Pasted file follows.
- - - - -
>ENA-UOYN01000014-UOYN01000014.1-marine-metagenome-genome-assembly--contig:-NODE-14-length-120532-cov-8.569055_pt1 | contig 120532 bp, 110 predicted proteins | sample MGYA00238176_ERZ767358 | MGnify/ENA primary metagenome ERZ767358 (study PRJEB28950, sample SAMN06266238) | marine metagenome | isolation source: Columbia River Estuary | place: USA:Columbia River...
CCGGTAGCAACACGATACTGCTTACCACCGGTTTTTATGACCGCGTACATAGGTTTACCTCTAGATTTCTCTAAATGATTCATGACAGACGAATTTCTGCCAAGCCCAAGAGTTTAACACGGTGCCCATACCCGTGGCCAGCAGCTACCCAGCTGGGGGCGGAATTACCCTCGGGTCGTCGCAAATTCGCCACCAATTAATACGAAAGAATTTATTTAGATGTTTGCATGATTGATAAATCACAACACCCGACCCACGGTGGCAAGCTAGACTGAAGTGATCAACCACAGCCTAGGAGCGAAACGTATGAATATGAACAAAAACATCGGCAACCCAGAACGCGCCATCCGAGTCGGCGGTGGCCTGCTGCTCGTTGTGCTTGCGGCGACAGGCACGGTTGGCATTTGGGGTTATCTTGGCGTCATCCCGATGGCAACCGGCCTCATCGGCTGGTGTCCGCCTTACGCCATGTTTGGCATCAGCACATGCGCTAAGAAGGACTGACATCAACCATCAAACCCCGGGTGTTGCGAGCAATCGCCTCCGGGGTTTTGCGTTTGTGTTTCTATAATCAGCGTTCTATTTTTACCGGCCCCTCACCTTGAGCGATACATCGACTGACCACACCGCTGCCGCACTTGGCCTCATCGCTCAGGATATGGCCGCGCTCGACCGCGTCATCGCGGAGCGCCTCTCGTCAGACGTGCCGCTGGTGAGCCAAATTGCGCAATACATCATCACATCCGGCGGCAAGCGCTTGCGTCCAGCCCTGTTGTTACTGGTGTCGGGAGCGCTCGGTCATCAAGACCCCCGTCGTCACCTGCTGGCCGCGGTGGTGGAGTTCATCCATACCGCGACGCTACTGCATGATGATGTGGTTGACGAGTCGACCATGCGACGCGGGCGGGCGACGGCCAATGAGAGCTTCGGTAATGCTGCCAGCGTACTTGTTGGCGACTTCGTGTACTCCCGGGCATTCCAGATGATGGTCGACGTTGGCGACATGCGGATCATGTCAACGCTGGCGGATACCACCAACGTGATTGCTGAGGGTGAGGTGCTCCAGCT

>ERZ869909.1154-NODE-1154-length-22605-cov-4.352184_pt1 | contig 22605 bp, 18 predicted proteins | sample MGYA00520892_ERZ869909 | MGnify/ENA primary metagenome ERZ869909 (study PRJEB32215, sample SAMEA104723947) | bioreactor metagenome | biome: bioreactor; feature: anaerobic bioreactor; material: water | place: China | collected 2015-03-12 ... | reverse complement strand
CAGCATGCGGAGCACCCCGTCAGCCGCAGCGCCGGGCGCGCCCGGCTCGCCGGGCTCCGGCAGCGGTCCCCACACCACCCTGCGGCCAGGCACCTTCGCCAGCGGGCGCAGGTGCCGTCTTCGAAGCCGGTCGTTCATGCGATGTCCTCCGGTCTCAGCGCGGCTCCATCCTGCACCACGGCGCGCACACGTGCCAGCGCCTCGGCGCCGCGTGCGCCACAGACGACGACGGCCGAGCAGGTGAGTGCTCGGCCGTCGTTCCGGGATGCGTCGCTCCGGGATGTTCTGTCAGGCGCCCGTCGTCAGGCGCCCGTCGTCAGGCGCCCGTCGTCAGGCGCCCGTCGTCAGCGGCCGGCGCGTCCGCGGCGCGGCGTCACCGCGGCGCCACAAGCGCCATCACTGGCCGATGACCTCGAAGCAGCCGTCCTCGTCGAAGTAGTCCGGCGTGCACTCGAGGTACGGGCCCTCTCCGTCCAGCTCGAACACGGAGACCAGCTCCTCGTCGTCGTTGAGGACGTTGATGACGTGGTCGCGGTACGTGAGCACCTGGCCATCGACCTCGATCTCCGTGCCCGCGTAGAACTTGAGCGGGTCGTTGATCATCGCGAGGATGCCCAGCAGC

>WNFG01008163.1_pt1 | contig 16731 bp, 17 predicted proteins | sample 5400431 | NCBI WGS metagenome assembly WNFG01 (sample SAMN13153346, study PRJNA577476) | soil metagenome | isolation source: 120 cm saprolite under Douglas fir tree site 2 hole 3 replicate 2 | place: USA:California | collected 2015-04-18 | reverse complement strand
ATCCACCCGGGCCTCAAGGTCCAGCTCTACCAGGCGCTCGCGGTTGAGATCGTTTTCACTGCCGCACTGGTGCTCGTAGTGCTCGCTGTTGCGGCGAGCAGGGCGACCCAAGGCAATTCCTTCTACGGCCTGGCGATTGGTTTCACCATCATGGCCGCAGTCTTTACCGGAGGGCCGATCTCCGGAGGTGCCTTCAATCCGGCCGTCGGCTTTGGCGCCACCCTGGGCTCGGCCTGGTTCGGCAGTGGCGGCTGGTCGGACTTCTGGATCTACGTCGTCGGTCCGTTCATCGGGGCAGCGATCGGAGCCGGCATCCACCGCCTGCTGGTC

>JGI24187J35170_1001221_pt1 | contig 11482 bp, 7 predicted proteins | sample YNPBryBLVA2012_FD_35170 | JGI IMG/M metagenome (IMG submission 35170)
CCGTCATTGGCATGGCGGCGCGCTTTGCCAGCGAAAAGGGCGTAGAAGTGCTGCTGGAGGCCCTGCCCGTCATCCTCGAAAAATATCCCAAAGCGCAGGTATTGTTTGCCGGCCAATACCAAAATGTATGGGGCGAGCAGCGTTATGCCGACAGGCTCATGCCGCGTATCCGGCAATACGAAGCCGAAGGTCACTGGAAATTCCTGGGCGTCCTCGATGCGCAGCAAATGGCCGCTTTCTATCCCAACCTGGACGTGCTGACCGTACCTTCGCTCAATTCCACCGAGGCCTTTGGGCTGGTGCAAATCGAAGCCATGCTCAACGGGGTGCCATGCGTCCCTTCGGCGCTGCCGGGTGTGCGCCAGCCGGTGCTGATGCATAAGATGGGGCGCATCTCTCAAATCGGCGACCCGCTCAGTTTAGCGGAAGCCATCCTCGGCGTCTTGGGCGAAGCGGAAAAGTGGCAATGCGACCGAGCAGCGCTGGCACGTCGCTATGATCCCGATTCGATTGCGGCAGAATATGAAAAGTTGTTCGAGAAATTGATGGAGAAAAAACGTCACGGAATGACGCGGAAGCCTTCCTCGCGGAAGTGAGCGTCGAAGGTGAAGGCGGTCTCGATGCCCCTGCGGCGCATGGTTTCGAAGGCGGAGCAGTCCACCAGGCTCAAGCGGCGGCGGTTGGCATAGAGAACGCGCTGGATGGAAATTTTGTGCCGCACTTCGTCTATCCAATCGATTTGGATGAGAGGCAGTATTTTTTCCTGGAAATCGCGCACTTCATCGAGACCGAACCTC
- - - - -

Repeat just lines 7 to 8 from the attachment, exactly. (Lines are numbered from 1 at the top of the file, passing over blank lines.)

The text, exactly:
>JGI24187J35170_1001221_pt1 | contig 11482 bp, 7 predicted proteins | sample YNPBryBLVA2012_FD_35170 | JGI IMG/M metagenome (IMG submission 35170)
CCGTCATTGGCATGGCGGCGCGCTTTGCCAGCGAAAAGGGCGTAGAAGTGCTGCTGGAGGCCCTGCCCGTCATCCTCGAAAAATATCCCAAAGCGCAGGTATTGTTTGCCGGCCAATACCAAAATGTATGGGGCGAGCAGCGTTATGCCGACAGGCTCATGCCGCGTATCCGGCAATACGAAGCCGAAGGTCACTGGAAATTCCTGGGCGTCCTCGATGCGCAGCAAATGGCCGCTTTCTATCCCAACCTGGACGTGCTGACCGTACCTTCGCTCAATTCCACCGAGGCCTTTGGGCTGGTGCAAATCGAAGCCATGCTCAACGGGGTGCCATGCGTCCCTTCGGCGCTGCCGGGTGTGCGCCAGCCGGTGCTGATGCATAAGATGGGGCGCATCTCTCAAATCGGCGACCCGCTCAGTTTAGCGGAAGCCATCCTCGGCGTCTTGGGCGAAGCGGAAAAGTGGCAATGCGACCGAGCAGCGCTGGCACGTCGCTATGATCCCGATTCGATTGCGGCAGAATATGAAAAGTTGTTCGAGAAATTGATGGAGAAAAAACGTCACGGAATGACGCGGAAGCCTTCCTCGCGGAAGTGAGCGTCGAAGGTGAAGGCGGTCTCGATGCCCCTGCGGCGCATGGTTTCGAAGGCGGAGCAGTCCACCAGGCTCAAGCGGCGGCGGTTGGCATAGAGAACGCGCTGGATGGAAATTTTGTGCCGCACTTCGTCTATCCAATCGATTTGGATGAGAGGCAGTATTTTTTCCTGGAAATCGCGCACTTCATCGAGACCGAACCTC